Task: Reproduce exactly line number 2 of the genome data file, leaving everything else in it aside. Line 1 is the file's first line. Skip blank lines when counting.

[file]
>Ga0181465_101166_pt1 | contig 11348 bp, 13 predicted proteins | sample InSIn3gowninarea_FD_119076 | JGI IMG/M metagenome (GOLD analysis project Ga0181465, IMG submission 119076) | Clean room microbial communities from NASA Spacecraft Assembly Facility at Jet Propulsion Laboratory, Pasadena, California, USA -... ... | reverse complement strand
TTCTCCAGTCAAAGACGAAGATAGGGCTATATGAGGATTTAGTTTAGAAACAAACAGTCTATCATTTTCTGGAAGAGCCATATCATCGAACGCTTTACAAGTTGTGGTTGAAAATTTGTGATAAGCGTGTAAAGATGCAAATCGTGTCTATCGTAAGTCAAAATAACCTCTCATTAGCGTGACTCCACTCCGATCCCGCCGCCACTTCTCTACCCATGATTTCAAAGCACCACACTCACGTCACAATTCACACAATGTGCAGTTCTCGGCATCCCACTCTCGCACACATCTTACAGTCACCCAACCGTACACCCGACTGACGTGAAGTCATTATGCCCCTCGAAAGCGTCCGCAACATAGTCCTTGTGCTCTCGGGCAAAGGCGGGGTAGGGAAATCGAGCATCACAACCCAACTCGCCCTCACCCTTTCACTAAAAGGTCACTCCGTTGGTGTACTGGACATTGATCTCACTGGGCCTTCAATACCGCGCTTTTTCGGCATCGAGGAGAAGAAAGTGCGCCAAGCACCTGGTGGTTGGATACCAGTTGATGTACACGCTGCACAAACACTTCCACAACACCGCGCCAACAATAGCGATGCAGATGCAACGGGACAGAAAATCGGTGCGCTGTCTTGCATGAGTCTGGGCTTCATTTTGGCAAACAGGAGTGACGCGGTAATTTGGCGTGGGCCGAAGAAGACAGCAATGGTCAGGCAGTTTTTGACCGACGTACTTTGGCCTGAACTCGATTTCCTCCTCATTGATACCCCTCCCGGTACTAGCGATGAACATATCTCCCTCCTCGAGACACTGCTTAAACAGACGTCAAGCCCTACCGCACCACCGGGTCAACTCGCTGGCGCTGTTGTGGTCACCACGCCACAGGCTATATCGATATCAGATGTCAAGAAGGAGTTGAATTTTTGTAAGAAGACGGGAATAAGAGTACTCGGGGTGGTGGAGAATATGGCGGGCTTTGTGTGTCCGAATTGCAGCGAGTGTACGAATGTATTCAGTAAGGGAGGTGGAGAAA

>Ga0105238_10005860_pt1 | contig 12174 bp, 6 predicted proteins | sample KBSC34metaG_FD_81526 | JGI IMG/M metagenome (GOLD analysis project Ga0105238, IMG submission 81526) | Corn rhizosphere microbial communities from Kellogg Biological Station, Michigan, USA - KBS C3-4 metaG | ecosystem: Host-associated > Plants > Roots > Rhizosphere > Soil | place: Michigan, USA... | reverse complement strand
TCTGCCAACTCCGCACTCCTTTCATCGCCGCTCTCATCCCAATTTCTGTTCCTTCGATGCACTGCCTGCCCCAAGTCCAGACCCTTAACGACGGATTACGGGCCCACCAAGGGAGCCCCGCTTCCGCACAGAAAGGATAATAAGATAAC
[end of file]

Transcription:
TTCTCCAGTCAAAGACGAAGATAGGGCTATATGAGGATTTAGTTTAGAAACAAACAGTCTATCATTTTCTGGAAGAGCCATATCATCGAACGCTTTACAAGTTGTGGTTGAAAATTTGTGATAAGCGTGTAAAGATGCAAATCGTGTCTATCGTAAGTCAAAATAACCTCTCATTAGCGTGACTCCACTCCGATCCCGCCGCCACTTCTCTACCCATGATTTCAAAGCACCACACTCACGTCACAATTCACACAATGTGCAGTTCTCGGCATCCCACTCTCGCACACATCTTACAGTCACCCAACCGTACACCCGACTGACGTGAAGTCATTATGCCCCTCGAAAGCGTCCGCAACATAGTCCTTGTGCTCTCGGGCAAAGGCGGGGTAGGGAAATCGAGCATCACAACCCAACTCGCCCTCACCCTTTCACTAAAAGGTCACTCCGTTGGTGTACTGGACATTGATCTCACTGGGCCTTCAATACCGCGCTTTTTCGGCATCGAGGAGAAGAAAGTGCGCCAAGCACCTGGTGGTTGGATACCAGTTGATGTACACGCTGCACAAACACTTCCACAACACCGCGCCAACAATAGCGATGCAGATGCAACGGGACAGAAAATCGGTGCGCTGTCTTGCATGAGTCTGGGCTTCATTTTGGCAAACAGGAGTGACGCGGTAATTTGGCGTGGGCCGAAGAAGACAGCAATGGTCAGGCAGTTTTTGACCGACGTACTTTGGCCTGAACTCGATTTCCTCCTCATTGATACCCCTCCCGGTACTAGCGATGAACATATCTCCCTCCTCGAGACACTGCTTAAACAGACGTCAAGCCCTACCGCACCACCGGGTCAACTCGCTGGCGCTGTTGTGGTCACCACGCCACAGGCTATATCGATATCAGATGTCAAGAAGGAGTTGAATTTTTGTAAGAAGACGGGAATAAGAGTACTCGGGGTGGTGGAGAATATGGCGGGCTTTGTGTGTCCGAATTGCAGCGAGTGTACGAATGTATTCAGTAAGGGAGGTGGAGAAA